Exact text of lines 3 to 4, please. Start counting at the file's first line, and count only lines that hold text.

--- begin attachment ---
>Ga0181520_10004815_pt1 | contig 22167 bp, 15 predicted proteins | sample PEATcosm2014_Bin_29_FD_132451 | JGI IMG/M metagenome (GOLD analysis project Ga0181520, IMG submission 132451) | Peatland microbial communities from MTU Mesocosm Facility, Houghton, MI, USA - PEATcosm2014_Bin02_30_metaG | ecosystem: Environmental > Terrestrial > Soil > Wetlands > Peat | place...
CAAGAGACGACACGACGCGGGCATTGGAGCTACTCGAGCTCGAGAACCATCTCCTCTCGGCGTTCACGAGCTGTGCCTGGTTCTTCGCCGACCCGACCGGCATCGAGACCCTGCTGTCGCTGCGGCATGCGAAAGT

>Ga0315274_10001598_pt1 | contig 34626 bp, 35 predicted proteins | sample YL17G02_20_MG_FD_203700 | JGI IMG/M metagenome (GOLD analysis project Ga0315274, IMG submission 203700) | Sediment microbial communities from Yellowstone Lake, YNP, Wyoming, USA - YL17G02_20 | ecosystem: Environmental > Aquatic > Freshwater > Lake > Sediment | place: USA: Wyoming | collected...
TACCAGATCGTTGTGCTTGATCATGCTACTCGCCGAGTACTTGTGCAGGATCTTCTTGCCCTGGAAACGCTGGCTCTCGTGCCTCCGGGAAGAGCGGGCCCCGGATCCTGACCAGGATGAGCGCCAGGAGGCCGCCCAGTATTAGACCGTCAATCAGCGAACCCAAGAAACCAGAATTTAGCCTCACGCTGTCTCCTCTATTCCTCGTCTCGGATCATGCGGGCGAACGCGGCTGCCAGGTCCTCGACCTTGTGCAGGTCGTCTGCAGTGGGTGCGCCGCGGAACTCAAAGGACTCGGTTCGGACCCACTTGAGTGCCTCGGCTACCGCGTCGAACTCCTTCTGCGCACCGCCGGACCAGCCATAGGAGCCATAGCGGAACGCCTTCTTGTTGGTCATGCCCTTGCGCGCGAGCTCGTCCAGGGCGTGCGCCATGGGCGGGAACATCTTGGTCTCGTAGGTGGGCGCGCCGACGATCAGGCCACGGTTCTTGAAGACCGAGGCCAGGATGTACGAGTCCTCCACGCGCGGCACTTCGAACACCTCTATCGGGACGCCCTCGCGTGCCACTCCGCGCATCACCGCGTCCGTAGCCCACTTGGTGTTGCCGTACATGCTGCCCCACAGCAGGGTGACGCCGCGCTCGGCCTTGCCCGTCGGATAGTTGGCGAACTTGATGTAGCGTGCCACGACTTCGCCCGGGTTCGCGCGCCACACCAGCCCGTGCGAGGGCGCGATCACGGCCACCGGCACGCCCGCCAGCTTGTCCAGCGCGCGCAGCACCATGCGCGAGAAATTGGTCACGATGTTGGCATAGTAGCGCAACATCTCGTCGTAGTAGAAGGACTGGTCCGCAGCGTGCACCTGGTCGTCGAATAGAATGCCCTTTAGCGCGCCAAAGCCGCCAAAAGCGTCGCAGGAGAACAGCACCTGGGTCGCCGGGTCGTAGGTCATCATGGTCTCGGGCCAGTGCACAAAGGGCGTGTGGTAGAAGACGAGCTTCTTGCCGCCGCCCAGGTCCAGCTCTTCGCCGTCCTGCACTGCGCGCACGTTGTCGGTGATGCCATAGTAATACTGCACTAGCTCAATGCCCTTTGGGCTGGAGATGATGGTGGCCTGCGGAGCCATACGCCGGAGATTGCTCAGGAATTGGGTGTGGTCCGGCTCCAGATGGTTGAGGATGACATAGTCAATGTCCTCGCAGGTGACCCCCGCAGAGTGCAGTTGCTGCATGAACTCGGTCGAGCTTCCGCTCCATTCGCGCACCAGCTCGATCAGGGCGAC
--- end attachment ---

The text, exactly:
>Ga0315274_10001598_pt1 | contig 34626 bp, 35 predicted proteins | sample YL17G02_20_MG_FD_203700 | JGI IMG/M metagenome (GOLD analysis project Ga0315274, IMG submission 203700) | Sediment microbial communities from Yellowstone Lake, YNP, Wyoming, USA - YL17G02_20 | ecosystem: Environmental > Aquatic > Freshwater > Lake > Sediment | place: USA: Wyoming | collected...
TACCAGATCGTTGTGCTTGATCATGCTACTCGCCGAGTACTTGTGCAGGATCTTCTTGCCCTGGAAACGCTGGCTCTCGTGCCTCCGGGAAGAGCGGGCCCCGGATCCTGACCAGGATGAGCGCCAGGAGGCCGCCCAGTATTAGACCGTCAATCAGCGAACCCAAGAAACCAGAATTTAGCCTCACGCTGTCTCCTCTATTCCTCGTCTCGGATCATGCGGGCGAACGCGGCTGCCAGGTCCTCGACCTTGTGCAGGTCGTCTGCAGTGGGTGCGCCGCGGAACTCAAAGGACTCGGTTCGGACCCACTTGAGTGCCTCGGCTACCGCGTCGAACTCCTTCTGCGCACCGCCGGACCAGCCATAGGAGCCATAGCGGAACGCCTTCTTGTTGGTCATGCCCTTGCGCGCGAGCTCGTCCAGGGCGTGCGCCATGGGCGGGAACATCTTGGTCTCGTAGGTGGGCGCGCCGACGATCAGGCCACGGTTCTTGAAGACCGAGGCCAGGATGTACGAGTCCTCCACGCGCGGCACTTCGAACACCTCTATCGGGACGCCCTCGCGTGCCACTCCGCGCATCACCGCGTCCGTAGCCCACTTGGTGTTGCCGTACATGCTGCCCCACAGCAGGGTGACGCCGCGCTCGGCCTTGCCCGTCGGATAGTTGGCGAACTTGATGTAGCGTGCCACGACTTCGCCCGGGTTCGCGCGCCACACCAGCCCGTGCGAGGGCGCGATCACGGCCACCGGCACGCCCGCCAGCTTGTCCAGCGCGCGCAGCACCATGCGCGAGAAATTGGTCACGATGTTGGCATAGTAGCGCAACATCTCGTCGTAGTAGAAGGACTGGTCCGCAGCGTGCACCTGGTCGTCGAATAGAATGCCCTTTAGCGCGCCAAAGCCGCCAAAAGCGTCGCAGGAGAACAGCACCTGGGTCGCCGGGTCGTAGGTCATCATGGTCTCGGGCCAGTGCACAAAGGGCGTGTGGTAGAAGACGAGCTTCTTGCCGCCGCCCAGGTCCAGCTCTTCGCCGTCCTGCACTGCGCGCACGTTGTCGGTGATGCCATAGTAATACTGCACTAGCTCAATGCCCTTTGGGCTGGAGATGATGGTGGCCTGCGGAGCCATACGCCGGAGATTGCTCAGGAATTGGGTGTGGTCCGGCTCCAGATGGTTGAGGATGACATAGTCAATGTCCTCGCAGGTGACCCCCGCAGAGTGCAGTTGCTGCATGAACTCGGTCGAGCTTCCGCTCCATTCGCGCACCAGCTCGATCAGGGCGAC